The French PR association, Syntec Relations Publiques, estimates that the industry in France is still four to five times smaller than that of the UK. But as European integration proceeds, more US companies arrive on their shores and the impact of the Internet is felt, the French objection to buying advice from outside PR firms seems to be fading.
The PR market has grown dramatically in the last three years, with fee income increasing 12%in 1996, 14% in 1997 and 17% last year, for a total of approximately dollars 128 million. In comparison, growth in advertising stayed around 5% a year.
Laurence Gabriel, managing director of high-tech specialist Herald Communications, at number 14, says: 'The whole mentality towards communications in France is changing. Companies that used to do a lot of advertising are changing their policy. When they are putting together a big campaign, they now use PR.'
While growth is occurring across the board, it is being led by the large international companies. For example, the biggest spenders on PR in France are quite noticeably multinationals including IBM, McDonald's, and Procter & Gamble. Their example is now being followed keenly by indigenous firms as international competition hits all sectors.
Jean-Pierre Piotet, chairman of Hill & Knowlton Paris, at number 10 with 17% growth, says that in the past most of the growth in the industry came from clients outside France?or, in the case of his agency, from work brought in by other parts of the network. But this is no longer the case.
'The main opportunity for future growth for international networks like ours is from the 50 biggest French companies who want to go international,' he says. In the past, if a French agency was part of an international group or network, it was likely to mainly receive local work passed over by sister companies in other countries. Now French agencies are just as likely to win the central account and hand over local work to agencies abroad. 'In 1997, 80% of our business came from the network, but last year we found 50% of the work ourselves,' Piotet adds.
Growth in France was further fueled last year by commercial activity surrounding the World Cup, which the country hosted, and more recently by the role PR has played in privatizations. In February, Shandwick won business handling PR surrounding the partial privatization of state-owned aviation and aerospace company Aerospatiale. Further government PR business associated with, for example, encouraging turnout in the recent European elections, and educating the French public about the European Union has also bolstered the industry.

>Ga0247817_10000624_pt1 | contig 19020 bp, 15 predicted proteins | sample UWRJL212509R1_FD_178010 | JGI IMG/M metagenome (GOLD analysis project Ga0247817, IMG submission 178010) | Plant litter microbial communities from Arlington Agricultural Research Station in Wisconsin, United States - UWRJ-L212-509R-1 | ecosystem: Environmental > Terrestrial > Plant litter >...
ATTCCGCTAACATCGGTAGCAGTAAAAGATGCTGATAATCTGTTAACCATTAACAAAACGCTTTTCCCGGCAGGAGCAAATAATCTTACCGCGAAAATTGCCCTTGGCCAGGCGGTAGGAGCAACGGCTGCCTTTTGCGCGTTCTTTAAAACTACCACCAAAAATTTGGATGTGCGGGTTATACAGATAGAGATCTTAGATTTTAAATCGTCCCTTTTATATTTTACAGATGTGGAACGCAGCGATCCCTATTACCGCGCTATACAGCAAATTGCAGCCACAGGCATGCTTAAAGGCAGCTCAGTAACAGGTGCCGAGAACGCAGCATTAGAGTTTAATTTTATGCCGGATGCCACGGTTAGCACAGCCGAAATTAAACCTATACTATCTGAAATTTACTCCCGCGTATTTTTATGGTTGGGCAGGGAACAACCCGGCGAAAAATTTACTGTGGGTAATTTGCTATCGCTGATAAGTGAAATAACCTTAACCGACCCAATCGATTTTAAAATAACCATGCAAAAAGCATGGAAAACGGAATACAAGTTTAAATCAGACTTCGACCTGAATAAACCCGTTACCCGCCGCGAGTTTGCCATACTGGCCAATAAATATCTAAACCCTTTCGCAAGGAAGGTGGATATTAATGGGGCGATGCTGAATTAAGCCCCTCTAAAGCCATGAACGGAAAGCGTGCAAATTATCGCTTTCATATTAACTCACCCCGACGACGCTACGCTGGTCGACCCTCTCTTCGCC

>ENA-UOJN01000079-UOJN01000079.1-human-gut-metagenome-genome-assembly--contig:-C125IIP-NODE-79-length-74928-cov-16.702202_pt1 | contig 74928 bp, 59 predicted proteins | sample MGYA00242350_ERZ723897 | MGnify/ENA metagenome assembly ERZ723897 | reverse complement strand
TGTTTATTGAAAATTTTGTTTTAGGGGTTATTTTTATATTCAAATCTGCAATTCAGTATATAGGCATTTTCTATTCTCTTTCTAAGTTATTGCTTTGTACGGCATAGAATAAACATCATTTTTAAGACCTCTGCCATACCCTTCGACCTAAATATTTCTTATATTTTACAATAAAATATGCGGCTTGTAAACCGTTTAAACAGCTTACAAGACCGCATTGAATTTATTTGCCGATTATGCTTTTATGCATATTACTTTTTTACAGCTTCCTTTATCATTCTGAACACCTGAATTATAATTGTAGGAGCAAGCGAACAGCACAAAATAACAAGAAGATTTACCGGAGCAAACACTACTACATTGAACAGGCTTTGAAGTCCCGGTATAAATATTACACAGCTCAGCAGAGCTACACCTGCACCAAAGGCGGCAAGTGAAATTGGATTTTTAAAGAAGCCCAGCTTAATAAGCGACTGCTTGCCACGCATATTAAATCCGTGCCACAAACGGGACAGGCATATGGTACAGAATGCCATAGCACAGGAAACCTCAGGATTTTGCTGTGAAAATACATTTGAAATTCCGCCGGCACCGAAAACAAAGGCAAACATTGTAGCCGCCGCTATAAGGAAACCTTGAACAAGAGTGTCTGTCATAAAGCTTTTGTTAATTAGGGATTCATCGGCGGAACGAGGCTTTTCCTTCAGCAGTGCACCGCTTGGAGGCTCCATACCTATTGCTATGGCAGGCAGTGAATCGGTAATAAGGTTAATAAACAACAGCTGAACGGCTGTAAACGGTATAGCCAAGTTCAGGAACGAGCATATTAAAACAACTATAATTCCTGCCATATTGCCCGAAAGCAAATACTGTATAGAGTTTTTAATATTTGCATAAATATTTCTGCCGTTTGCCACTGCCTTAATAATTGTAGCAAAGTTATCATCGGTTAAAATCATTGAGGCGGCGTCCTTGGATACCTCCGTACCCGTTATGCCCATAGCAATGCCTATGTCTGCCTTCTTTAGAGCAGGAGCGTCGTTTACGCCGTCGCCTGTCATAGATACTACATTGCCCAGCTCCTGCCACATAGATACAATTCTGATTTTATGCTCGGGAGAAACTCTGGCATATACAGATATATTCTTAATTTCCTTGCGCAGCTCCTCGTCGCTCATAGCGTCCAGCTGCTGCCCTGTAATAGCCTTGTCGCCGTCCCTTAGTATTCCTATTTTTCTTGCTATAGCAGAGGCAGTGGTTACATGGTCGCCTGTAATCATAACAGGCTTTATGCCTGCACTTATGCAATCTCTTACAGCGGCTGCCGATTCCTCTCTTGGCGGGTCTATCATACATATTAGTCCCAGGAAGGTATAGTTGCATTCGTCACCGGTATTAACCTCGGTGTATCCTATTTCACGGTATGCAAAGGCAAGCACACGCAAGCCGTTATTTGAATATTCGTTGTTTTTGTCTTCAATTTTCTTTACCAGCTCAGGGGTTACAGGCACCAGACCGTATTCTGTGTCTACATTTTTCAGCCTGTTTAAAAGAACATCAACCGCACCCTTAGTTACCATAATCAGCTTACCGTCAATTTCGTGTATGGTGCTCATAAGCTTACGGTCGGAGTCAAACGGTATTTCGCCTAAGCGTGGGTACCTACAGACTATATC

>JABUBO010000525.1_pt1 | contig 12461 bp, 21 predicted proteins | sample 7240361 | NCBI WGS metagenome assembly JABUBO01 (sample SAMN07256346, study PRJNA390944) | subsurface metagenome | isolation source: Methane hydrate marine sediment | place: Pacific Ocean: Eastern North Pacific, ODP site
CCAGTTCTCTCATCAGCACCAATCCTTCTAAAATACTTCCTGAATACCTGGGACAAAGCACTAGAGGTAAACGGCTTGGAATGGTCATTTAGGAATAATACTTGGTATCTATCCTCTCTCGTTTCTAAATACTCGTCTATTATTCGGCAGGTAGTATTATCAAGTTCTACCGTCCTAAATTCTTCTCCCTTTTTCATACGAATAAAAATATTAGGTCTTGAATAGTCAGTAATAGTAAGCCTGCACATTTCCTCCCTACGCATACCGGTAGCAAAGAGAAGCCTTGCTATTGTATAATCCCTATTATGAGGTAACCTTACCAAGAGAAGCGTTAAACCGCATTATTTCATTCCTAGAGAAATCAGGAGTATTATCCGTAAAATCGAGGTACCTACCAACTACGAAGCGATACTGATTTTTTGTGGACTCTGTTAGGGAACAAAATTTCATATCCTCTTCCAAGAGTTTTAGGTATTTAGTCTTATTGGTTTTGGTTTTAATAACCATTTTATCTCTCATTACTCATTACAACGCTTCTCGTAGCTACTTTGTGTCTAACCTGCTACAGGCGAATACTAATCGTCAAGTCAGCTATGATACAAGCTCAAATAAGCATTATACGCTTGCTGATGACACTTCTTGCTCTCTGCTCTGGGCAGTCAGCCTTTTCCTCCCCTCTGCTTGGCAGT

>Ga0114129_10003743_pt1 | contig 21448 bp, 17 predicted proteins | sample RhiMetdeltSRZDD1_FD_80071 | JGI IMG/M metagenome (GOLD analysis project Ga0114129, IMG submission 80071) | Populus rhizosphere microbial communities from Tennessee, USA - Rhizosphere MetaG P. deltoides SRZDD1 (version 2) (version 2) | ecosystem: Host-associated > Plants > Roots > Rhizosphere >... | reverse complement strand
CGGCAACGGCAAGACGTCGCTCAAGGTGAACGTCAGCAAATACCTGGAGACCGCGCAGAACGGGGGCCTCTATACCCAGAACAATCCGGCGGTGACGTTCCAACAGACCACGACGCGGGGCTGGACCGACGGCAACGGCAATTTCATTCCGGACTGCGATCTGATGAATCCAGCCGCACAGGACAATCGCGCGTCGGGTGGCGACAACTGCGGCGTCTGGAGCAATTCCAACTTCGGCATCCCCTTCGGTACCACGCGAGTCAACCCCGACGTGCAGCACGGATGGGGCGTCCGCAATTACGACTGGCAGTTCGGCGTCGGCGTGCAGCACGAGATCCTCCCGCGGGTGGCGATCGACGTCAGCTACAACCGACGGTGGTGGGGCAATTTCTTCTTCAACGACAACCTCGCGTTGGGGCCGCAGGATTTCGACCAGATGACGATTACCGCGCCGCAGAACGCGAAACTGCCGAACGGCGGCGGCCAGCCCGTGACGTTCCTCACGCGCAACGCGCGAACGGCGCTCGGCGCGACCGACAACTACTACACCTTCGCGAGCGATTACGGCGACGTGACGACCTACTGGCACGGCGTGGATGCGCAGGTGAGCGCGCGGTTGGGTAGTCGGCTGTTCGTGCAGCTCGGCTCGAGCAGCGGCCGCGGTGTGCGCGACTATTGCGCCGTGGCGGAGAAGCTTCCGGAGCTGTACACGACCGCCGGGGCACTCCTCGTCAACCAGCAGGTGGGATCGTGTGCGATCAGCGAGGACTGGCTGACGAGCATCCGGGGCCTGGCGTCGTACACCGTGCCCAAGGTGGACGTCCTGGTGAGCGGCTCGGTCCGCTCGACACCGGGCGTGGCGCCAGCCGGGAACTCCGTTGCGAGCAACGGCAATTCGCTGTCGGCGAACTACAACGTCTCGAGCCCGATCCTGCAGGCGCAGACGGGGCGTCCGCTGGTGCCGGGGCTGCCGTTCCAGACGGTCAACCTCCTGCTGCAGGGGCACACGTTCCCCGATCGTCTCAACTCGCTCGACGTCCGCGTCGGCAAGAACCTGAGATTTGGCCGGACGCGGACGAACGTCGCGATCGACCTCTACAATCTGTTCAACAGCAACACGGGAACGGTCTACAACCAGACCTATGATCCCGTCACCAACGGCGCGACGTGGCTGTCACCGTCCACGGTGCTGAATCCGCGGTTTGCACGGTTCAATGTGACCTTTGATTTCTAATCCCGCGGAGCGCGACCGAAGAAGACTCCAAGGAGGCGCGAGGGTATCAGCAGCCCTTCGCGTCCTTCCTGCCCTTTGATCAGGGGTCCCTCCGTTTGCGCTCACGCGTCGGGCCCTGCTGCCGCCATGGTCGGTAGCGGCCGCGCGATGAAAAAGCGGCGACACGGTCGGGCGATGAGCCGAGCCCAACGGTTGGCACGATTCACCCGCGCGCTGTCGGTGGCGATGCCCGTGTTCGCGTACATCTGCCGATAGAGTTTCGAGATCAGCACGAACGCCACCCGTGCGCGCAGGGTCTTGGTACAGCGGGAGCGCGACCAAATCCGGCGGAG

Although two-thirds of PR spending in France is on consumer and corporate communications, specialist sectors such as hi-tech are growing rapidly.
Sophie Renard, president of hi-tech specialist SRRP, at number nine in the table, says her agency is expecting 20 to 25% growth this year on top of the 43% seen last year. Her agency's new business is coming from start-up hi-tech, Internet-related or telecommunications companies.
But the hi-tech PR agencies may be under threat from the generalist agencies that can no longer afford to ignore the sector, and want a share of the action. Odile Vernier, president of BeauFixe, at number seven with 24% growth, says hi-tech is also increasingly being handled by generalist agencies. 'You do not need hi-tech agencies in the same way as before, because technology has become a consumer product.
The trend is for the bigger agencies to have departments for each product like a supermarket. Generalist agencies now have all these departments,' she says. Other sectors that are showing good growth include the health sector, involving pharmaceutical as well as food companies.
In addition to an increase in overall PR use, there is also growth in the kinds of services being utilized. Lobbying has increased, according to Olivier Le Picard of Communications & Institutions, at number 12. He says: 'Lobbying is beginning to be more important because European legislation obliges us to lobby either in Paris or Brussels. Another reason is because the laws change in France so much every time there is a change of government from the right-wing to the left, and vice versa.'
Similarly, the increasing use of new media such as the Internet is leading to the creation of specialist client services departments within agencies.
Jerome Lascombe, joint managing director at GCI Moreau Lascombe, the fourth biggest agency, says: 'The media is changing so fast, and we are also looking at how you can better use the Internet within PR campaigns using news groups.